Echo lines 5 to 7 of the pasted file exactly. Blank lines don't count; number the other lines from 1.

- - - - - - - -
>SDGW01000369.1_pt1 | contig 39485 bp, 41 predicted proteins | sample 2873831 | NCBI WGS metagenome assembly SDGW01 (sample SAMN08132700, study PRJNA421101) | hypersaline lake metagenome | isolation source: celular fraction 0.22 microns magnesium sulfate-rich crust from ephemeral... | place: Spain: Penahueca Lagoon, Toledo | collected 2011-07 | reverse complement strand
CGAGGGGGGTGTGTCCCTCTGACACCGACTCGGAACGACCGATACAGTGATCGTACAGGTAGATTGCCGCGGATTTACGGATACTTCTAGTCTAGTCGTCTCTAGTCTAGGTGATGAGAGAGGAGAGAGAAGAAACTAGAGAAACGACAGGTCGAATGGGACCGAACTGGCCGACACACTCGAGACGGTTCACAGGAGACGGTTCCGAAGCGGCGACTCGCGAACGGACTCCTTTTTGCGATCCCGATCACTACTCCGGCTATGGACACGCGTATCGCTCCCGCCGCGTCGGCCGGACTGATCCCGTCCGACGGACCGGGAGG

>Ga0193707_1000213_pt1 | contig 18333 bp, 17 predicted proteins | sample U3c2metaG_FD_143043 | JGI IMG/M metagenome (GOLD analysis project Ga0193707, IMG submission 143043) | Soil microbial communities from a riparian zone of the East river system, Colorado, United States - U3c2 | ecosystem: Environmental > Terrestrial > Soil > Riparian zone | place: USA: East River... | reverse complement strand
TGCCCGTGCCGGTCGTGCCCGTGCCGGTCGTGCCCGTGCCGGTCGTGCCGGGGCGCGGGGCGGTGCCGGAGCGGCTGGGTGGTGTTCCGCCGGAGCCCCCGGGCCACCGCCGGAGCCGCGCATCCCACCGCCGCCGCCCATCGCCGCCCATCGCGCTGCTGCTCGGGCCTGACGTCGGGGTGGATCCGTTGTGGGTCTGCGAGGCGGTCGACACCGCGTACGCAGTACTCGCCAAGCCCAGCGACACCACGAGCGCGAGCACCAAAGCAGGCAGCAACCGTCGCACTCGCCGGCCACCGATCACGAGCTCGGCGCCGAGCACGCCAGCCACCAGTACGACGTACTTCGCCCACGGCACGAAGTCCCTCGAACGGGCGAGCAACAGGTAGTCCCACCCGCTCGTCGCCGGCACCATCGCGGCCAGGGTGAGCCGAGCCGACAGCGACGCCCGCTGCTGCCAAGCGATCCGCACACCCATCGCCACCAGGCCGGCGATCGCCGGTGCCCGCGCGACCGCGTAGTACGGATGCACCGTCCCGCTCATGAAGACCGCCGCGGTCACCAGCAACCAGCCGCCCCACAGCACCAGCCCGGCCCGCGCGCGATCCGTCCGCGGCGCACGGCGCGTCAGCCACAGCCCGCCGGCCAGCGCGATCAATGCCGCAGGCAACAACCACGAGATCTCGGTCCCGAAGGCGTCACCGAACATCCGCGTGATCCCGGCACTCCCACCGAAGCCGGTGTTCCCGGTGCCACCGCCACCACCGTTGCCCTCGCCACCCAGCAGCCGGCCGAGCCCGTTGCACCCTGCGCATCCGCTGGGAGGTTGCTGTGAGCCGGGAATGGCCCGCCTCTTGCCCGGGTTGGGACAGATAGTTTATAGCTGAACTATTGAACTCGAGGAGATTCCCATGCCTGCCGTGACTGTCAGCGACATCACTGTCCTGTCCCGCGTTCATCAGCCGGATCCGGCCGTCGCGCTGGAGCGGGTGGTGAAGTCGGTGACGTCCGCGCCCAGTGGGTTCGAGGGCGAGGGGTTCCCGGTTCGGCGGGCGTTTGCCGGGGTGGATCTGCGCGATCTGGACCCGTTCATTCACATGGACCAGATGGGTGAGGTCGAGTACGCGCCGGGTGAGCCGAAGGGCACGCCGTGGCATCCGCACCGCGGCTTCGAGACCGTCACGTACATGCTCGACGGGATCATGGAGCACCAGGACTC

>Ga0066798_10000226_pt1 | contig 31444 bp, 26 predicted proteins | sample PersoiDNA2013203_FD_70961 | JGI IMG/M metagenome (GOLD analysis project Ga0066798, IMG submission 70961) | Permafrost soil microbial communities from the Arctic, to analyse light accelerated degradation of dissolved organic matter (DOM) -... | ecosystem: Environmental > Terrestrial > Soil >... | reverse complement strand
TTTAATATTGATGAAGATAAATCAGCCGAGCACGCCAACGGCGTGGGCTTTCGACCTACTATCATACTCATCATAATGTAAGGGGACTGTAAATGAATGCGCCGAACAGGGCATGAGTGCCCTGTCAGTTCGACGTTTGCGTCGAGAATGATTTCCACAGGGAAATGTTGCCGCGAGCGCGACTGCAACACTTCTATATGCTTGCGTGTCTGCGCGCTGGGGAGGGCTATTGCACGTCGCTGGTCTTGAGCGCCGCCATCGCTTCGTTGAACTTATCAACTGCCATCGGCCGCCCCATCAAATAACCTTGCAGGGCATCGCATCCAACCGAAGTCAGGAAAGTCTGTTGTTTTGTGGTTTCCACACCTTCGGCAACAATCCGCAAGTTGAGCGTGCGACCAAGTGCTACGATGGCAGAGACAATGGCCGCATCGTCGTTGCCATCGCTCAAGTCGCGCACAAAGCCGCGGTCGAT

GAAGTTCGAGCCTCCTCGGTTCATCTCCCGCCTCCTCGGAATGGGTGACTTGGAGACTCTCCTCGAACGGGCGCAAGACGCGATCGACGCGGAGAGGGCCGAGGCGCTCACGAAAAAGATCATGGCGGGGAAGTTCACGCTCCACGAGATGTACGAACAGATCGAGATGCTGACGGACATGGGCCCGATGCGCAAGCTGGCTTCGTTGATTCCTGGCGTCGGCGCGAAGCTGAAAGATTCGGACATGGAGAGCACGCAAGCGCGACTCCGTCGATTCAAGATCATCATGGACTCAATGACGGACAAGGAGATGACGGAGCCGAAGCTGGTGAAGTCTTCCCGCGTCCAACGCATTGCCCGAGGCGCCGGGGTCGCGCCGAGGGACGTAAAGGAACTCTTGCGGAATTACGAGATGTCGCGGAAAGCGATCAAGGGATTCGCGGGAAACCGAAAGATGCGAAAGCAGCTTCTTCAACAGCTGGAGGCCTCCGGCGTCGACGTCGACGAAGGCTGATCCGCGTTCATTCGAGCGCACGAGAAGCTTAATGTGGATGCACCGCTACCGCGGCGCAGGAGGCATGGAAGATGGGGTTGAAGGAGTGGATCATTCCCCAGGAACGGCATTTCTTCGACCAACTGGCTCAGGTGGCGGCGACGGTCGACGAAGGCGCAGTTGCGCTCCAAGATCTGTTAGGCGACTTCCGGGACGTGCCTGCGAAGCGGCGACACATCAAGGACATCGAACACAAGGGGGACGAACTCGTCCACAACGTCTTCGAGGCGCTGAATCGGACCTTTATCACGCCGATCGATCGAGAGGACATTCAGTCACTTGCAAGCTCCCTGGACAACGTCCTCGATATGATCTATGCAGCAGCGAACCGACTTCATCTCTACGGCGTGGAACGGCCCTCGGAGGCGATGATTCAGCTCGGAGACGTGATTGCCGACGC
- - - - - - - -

>Ga0066798_10000226_pt1 | contig 31444 bp, 26 predicted proteins | sample PersoiDNA2013203_FD_70961 | JGI IMG/M metagenome (GOLD analysis project Ga0066798, IMG submission 70961) | Permafrost soil microbial communities from the Arctic, to analyse light accelerated degradation of dissolved organic matter (DOM) -... | ecosystem: Environmental > Terrestrial > Soil >... | reverse complement strand
TTTAATATTGATGAAGATAAATCAGCCGAGCACGCCAACGGCGTGGGCTTTCGACCTACTATCATACTCATCATAATGTAAGGGGACTGTAAATGAATGCGCCGAACAGGGCATGAGTGCCCTGTCAGTTCGACGTTTGCGTCGAGAATGATTTCCACAGGGAAATGTTGCCGCGAGCGCGACTGCAACACTTCTATATGCTTGCGTGTCTGCGCGCTGGGGAGGGCTATTGCACGTCGCTGGTCTTGAGCGCCGCCATCGCTTCGTTGAACTTATCAACTGCCATCGGCCGCCCCATCAAATAACCTTGCAGGGCATCGCATCCAACCGAAGTCAGGAAAGTCTGTTGTTTTGTGGTTTCCACACCTTCGGCAACAATCCGCAAGTTGAGCGTGCGACCAAGTGCTACGATGGCAGAGACAATGGCCGCATCGTCGTTGCCATCGCTCAAGTCGCGCACAAAGCCGCGGTCGAT

GAAGTTCGAGCCTCCTCGGTTCATCTCCCGCCTCCTCGGAATGGGTGACTTGGAGACTCTCCTCGAACGGGCGCAAGACGCGATCGACGCGGAGAGGGCCGAGGCGCTCACGAAAAAGATCATGGCGGGGAAGTTCACGCTCCACGAGATGTACGAACAGATCGAGATGCTGACGGACATGGGCCCGATGCGCAAGCTGGCTTCGTTGATTCCTGGCGTCGGCGCGAAGCTGAAAGATTCGGACATGGAGAGCACGCAAGCGCGACTCCGTCGATTCAAGATCATCATGGACTCAATGACGGACAAGGAGATGACGGAGCCGAAGCTGGTGAAGTCTTCCCGCGTCCAACGCATTGCCCGAGGCGCCGGGGTCGCGCCGAGGGACGTAAAGGAACTCTTGCGGAATTACGAGATGTCGCGGAAAGCGATCAAGGGATTCGCGGGAAACCGAAAGATGCGAAAGCAGCTTCTTCAACAGCTGGAGGCCTCCGGCGTCGACGTCGACGAAGGCTGATCCGCGTTCATTCGAGCGCACGAGAAGCTTAATGTGGATGCACCGCTACCGCGGCGCAGGAGGCATGGAAGATGGGGTTGAAGGAGTGGATCATTCCCCAGGAACGGCATTTCTTCGACCAACTGGCTCAGGTGGCGGCGACGGTCGACGAAGGCGCAGTTGCGCTCCAAGATCTGTTAGGCGACTTCCGGGACGTGCCTGCGAAGCGGCGACACATCAAGGACATCGAACACAAGGGGGACGAACTCGTCCACAACGTCTTCGAGGCGCTGAATCGGACCTTTATCACGCCGATCGATCGAGAGGACATTCAGTCACTTGCAAGCTCCCTGGACAACGTCCTCGATATGATCTATGCAGCAGCGAACCGACTTCATCTCTACGGCGTGGAACGGCCCTCGGAGGCGATGATTCAGCTCGGAGACGTGATTGCCGACGC